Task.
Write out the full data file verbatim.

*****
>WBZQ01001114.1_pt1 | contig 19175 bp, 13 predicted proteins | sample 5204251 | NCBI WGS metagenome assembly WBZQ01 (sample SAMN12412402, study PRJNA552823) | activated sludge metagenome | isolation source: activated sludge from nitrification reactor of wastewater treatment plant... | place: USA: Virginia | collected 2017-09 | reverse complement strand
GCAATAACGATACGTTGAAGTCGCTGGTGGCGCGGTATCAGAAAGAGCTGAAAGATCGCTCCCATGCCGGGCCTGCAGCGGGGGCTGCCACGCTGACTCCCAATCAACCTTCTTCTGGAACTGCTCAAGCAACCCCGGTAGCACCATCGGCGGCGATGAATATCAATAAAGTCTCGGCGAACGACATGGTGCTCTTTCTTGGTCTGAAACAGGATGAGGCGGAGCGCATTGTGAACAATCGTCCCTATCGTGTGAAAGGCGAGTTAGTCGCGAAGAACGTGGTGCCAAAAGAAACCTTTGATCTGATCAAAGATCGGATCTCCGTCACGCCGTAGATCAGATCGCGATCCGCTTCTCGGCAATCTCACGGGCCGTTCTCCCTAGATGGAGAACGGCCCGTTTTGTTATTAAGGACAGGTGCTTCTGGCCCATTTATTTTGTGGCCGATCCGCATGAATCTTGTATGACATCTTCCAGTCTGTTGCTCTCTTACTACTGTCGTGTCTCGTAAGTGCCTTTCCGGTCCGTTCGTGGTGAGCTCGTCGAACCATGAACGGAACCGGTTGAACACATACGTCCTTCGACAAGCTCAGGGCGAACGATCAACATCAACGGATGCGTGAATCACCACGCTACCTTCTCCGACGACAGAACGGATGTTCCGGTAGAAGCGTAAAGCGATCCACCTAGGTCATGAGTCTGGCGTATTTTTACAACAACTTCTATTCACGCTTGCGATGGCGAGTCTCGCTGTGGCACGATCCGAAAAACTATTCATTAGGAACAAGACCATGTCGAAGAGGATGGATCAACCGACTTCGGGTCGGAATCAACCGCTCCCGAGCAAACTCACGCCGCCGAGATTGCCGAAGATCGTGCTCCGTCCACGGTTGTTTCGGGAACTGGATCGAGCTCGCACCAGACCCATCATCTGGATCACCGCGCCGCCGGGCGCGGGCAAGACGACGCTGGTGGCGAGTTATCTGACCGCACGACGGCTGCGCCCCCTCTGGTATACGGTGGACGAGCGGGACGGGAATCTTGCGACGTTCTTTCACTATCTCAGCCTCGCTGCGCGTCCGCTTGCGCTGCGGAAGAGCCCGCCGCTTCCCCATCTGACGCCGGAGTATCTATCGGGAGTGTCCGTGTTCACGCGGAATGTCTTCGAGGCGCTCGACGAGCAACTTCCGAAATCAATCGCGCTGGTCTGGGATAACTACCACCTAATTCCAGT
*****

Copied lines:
>WBZQ01001114.1_pt1 | contig 19175 bp, 13 predicted proteins | sample 5204251 | NCBI WGS metagenome assembly WBZQ01 (sample SAMN12412402, study PRJNA552823) | activated sludge metagenome | isolation source: activated sludge from nitrification reactor of wastewater treatment plant... | place: USA: Virginia | collected 2017-09 | reverse complement strand
GCAATAACGATACGTTGAAGTCGCTGGTGGCGCGGTATCAGAAAGAGCTGAAAGATCGCTCCCATGCCGGGCCTGCAGCGGGGGCTGCCACGCTGACTCCCAATCAACCTTCTTCTGGAACTGCTCAAGCAACCCCGGTAGCACCATCGGCGGCGATGAATATCAATAAAGTCTCGGCGAACGACATGGTGCTCTTTCTTGGTCTGAAACAGGATGAGGCGGAGCGCATTGTGAACAATCGTCCCTATCGTGTGAAAGGCGAGTTAGTCGCGAAGAACGTGGTGCCAAAAGAAACCTTTGATCTGATCAAAGATCGGATCTCCGTCACGCCGTAGATCAGATCGCGATCCGCTTCTCGGCAATCTCACGGGCCGTTCTCCCTAGATGGAGAACGGCCCGTTTTGTTATTAAGGACAGGTGCTTCTGGCCCATTTATTTTGTGGCCGATCCGCATGAATCTTGTATGACATCTTCCAGTCTGTTGCTCTCTTACTACTGTCGTGTCTCGTAAGTGCCTTTCCGGTCCGTTCGTGGTGAGCTCGTCGAACCATGAACGGAACCGGTTGAACACATACGTCCTTCGACAAGCTCAGGGCGAACGATCAACATCAACGGATGCGTGAATCACCACGCTACCTTCTCCGACGACAGAACGGATGTTCCGGTAGAAGCGTAAAGCGATCCACCTAGGTCATGAGTCTGGCGTATTTTTACAACAACTTCTATTCACGCTTGCGATGGCGAGTCTCGCTGTGGCACGATCCGAAAAACTATTCATTAGGAACAAGACCATGTCGAAGAGGATGGATCAACCGACTTCGGGTCGGAATCAACCGCTCCCGAGCAAACTCACGCCGCCGAGATTGCCGAAGATCGTGCTCCGTCCACGGTTGTTTCGGGAACTGGATCGAGCTCGCACCAGACCCATCATCTGGATCACCGCGCCGCCGGGCGCGGGCAAGACGACGCTGGTGGCGAGTTATCTGACCGCACGACGGCTGCGCCCCCTCTGGTATACGGTGGACGAGCGGGACGGGAATCTTGCGACGTTCTTTCACTATCTCAGCCTCGCTGCGCGTCCGCTTGCGCTGCGGAAGAGCCCGCCGCTTCCCCATCTGACGCCGGAGTATCTATCGGGAGTGTCCGTGTTCACGCGGAATGTCTTCGAGGCGCTCGACGAGCAACTTCCGAAATCAATCGCGCTGGTCTGGGATAACTACCACCTAATTCCAGT